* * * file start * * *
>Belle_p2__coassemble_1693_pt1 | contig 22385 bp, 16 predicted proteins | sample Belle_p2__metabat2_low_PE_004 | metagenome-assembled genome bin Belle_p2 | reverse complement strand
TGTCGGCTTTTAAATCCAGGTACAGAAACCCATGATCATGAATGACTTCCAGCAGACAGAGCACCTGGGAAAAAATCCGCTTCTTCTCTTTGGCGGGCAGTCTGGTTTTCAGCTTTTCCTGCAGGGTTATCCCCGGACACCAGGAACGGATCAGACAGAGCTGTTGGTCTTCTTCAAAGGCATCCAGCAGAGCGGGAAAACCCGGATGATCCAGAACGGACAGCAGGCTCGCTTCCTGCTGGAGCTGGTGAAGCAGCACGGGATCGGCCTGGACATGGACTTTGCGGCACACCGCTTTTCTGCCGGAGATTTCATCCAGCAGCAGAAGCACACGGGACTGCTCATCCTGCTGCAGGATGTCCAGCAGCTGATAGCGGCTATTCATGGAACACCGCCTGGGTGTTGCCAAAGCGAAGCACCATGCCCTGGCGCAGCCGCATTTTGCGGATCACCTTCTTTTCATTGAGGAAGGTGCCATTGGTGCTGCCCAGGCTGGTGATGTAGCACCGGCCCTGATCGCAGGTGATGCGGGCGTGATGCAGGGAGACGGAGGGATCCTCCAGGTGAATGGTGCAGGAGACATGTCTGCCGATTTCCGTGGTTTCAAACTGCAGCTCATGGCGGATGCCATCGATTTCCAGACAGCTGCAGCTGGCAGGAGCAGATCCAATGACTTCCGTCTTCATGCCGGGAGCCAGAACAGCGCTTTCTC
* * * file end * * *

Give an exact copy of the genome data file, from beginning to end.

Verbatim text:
>Belle_p2__coassemble_1693_pt1 | contig 22385 bp, 16 predicted proteins | sample Belle_p2__metabat2_low_PE_004 | metagenome-assembled genome bin Belle_p2 | reverse complement strand
TGTCGGCTTTTAAATCCAGGTACAGAAACCCATGATCATGAATGACTTCCAGCAGACAGAGCACCTGGGAAAAAATCCGCTTCTTCTCTTTGGCGGGCAGTCTGGTTTTCAGCTTTTCCTGCAGGGTTATCCCCGGACACCAGGAACGGATCAGACAGAGCTGTTGGTCTTCTTCAAAGGCATCCAGCAGAGCGGGAAAACCCGGATGATCCAGAACGGACAGCAGGCTCGCTTCCTGCTGGAGCTGGTGAAGCAGCACGGGATCGGCCTGGACATGGACTTTGCGGCACACCGCTTTTCTGCCGGAGATTTCATCCAGCAGCAGAAGCACACGGGACTGCTCATCCTGCTGCAGGATGTCCAGCAGCTGATAGCGGCTATTCATGGAACACCGCCTGGGTGTTGCCAAAGCGAAGCACCATGCCCTGGCGCAGCCGCATTTTGCGGATCACCTTCTTTTCATTGAGGAAGGTGCCATTGGTGCTGCCCAGGCTGGTGATGTAGCACCGGCCCTGATCGCAGGTGATGCGGGCGTGATGCAGGGAGACGGAGGGATCCTCCAGGTGAATGGTGCAGGAGACATGTCTGCCGATTTCCGTGGTTTCAAACTGCAGCTCATGGCGGATGCCATCGATTTCCAGACAGCTGCAGCTGGCAGGAGCAGATCCAATGACTTCCGTCTTCATGCCGGGAGCCAGAACAGCGCTTTCTC